Still, even as Ohtani is a shoo-in for his second MVP trophy, the early end to his season and the Angels’ disappointing 73-89 record make this possibly anticlimactic to some voters. He threw his last pitch on Aug. 23 and made his last trip to the plate on Sept. 3. Not only did this quash Othani’s quest to post the best season in history, but it might have actually swayed some voters to turn to Seager, who missed a chunk of regular-season time as well. That might be especially true if the playoffs were considered, as Seager once again transmogrified into Playoff Seager when the games mattered most.
— Bradford Doolittle
Shohei Ohtani Tracker: Where will MLB’s top free agent land?
Is Corey Seager the new Mr. October?
National League MVP
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Ronald Acuna Jr., Atlanta Braves • Mookie Betts, Los Angeles Dodgers • Freddie Freeman, Los Angeles Dodgers
Experts’ picks: Acuna (12 votes), Betts (1)
What to know: The results from our experts’ picks suggest this will be a runaway victory for Acuna — and it probably will be — but that belies how close of a race this was between Acuna and Betts. In fWAR, they ended up tied at 8.3. In bWAR, Betts holds the smallest of edges at 8.3 to 8.2. In most seasons, that would lead to a hotly contested MVP debate, but Acuna had the flashier numbers: 41 home runs and 73 steals, becoming not just the fifth member of the 40/40 club, but blowing past that group to create the 40/70 club.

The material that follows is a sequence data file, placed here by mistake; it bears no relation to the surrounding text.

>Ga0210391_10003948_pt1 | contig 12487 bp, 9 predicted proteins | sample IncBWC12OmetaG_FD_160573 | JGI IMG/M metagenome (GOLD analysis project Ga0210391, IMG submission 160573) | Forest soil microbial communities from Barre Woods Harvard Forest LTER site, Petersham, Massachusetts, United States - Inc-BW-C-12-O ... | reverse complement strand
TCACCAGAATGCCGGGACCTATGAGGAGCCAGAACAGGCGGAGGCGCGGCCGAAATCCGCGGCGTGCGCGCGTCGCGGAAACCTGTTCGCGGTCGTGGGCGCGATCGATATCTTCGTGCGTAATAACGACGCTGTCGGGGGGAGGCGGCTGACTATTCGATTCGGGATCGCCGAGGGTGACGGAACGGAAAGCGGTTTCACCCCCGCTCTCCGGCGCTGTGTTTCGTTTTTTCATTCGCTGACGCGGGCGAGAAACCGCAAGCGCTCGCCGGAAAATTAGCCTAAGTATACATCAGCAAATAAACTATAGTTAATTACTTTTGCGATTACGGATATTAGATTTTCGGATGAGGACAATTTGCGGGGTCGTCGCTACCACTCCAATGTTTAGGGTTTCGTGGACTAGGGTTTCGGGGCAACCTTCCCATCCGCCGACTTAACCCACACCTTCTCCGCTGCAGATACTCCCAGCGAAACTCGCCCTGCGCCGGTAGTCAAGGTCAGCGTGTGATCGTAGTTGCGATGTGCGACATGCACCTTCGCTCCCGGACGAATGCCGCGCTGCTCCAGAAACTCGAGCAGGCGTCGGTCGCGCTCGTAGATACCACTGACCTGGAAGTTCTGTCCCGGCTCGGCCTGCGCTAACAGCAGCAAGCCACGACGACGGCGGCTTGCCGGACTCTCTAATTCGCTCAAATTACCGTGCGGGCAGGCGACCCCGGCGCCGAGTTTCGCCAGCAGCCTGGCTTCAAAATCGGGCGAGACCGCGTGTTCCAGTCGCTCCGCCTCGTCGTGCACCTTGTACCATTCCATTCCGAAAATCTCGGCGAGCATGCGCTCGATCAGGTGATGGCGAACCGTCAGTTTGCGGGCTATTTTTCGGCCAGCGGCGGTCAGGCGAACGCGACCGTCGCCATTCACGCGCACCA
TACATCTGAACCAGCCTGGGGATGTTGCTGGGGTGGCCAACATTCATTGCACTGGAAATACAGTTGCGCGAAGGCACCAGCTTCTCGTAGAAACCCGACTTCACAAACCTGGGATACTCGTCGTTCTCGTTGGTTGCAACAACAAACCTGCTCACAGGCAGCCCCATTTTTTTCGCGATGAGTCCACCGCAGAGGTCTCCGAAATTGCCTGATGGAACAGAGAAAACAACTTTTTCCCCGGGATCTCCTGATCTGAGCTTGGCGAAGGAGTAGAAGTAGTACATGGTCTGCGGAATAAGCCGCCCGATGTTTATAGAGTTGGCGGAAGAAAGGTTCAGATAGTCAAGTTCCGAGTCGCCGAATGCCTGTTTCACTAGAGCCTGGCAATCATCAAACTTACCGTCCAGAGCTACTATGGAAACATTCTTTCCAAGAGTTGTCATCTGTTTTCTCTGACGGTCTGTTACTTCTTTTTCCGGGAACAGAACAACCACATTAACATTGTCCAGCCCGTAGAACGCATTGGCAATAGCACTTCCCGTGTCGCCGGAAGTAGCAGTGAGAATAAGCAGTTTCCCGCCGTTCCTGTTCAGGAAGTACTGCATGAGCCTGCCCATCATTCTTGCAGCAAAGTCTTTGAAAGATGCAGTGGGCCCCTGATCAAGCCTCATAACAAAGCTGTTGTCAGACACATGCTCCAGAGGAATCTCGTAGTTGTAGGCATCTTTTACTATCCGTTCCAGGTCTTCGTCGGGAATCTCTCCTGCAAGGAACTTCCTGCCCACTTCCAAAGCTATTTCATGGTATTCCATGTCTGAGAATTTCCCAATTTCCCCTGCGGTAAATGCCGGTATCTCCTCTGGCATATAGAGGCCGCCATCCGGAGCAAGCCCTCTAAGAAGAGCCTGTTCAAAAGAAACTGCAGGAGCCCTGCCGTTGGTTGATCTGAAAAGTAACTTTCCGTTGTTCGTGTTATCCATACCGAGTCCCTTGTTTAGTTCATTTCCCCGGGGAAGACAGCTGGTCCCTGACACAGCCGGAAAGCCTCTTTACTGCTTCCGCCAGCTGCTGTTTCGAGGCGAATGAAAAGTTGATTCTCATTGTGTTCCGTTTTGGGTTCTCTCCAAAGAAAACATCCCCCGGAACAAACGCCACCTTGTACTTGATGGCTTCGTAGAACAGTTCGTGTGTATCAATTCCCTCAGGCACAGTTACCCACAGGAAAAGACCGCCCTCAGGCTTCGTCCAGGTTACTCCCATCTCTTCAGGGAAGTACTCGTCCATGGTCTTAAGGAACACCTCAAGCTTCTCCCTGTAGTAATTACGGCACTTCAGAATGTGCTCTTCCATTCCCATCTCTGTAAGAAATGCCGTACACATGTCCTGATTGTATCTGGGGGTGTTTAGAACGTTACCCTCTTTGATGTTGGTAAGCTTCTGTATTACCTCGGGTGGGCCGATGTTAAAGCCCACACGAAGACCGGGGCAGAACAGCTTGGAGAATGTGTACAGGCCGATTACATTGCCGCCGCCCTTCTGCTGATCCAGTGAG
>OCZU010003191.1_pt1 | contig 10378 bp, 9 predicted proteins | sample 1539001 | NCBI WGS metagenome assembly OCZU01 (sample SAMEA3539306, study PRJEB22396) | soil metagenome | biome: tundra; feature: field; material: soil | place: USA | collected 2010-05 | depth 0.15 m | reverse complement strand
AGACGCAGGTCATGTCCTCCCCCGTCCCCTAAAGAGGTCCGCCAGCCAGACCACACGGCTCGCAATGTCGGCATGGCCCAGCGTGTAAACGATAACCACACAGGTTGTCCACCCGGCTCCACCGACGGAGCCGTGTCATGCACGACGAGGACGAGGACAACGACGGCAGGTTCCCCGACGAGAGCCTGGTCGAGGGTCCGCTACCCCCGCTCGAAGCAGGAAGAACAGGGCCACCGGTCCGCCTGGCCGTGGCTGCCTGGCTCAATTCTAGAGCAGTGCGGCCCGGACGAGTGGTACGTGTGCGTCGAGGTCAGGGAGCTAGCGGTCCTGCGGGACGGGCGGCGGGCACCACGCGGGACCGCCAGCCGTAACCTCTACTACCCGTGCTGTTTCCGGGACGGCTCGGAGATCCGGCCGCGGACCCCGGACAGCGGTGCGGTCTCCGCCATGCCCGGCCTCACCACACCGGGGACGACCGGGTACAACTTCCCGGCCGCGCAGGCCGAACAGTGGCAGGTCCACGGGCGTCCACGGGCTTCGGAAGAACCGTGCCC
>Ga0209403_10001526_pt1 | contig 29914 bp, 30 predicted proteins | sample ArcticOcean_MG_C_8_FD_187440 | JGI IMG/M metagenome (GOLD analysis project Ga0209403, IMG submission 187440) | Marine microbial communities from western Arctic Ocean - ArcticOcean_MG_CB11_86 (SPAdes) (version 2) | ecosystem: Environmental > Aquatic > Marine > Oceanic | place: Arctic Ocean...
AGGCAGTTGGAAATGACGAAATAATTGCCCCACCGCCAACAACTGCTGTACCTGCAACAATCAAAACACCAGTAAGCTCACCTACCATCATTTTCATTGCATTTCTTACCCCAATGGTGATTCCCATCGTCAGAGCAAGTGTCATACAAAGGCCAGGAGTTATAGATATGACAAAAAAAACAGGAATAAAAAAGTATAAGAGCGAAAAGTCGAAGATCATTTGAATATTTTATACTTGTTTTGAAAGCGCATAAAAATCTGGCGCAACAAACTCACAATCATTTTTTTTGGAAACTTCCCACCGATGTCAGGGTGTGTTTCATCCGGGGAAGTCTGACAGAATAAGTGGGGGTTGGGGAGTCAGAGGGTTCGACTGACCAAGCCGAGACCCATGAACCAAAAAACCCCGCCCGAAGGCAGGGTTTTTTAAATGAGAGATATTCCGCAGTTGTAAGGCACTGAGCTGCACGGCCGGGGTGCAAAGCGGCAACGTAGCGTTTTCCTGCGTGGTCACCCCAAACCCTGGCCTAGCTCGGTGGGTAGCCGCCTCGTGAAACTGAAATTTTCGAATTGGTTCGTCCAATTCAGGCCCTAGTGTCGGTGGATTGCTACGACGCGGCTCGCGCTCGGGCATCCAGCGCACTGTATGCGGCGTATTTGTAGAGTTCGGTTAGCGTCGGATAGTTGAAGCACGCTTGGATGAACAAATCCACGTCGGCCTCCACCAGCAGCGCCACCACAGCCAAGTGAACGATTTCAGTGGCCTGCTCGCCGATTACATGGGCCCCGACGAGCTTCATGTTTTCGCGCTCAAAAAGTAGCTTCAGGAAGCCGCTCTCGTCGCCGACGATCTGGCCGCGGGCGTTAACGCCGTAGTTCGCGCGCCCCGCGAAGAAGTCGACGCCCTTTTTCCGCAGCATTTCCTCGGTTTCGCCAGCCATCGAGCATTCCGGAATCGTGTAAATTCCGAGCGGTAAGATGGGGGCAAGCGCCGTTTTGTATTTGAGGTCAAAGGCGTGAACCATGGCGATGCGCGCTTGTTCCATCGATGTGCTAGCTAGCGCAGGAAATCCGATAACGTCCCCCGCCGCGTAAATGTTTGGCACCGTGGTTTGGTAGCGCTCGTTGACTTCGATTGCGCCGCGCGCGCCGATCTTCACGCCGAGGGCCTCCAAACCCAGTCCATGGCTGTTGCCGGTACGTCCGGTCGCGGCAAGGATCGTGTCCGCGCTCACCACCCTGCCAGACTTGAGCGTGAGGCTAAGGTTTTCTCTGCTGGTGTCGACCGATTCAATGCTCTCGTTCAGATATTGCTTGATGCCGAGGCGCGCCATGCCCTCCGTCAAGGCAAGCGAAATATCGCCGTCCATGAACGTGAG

Besides leading the majors in stolen bases, Acuna led the NL in runs, hits, OBP, OPS and total bases. Despite those gaudy numbers and despite Acuna being the favorite for most of the season, Betts had arguably pulled ahead entering the final month, after hitting .455 with 11 home runs and 30 RBIs in August. Indeed, via FanGraphs, Betts led in WAR, 7.7 to 6.7, at the end of August. Betts, however, struggled in September, hitting .244 with one home run, while Acuna finished with a burst, hitting .340 with 11 home runs. He should join Freeman (2020), Chipper Jones (1999) and Dale Murphy (1982-83) as Braves players to win MVP honors since the franchise moved to Atlanta.
— David Schoenfield
Inside Ronald Acuna Jr.’s return to MVP form
How Mookie Betts became a Dodgers … infielder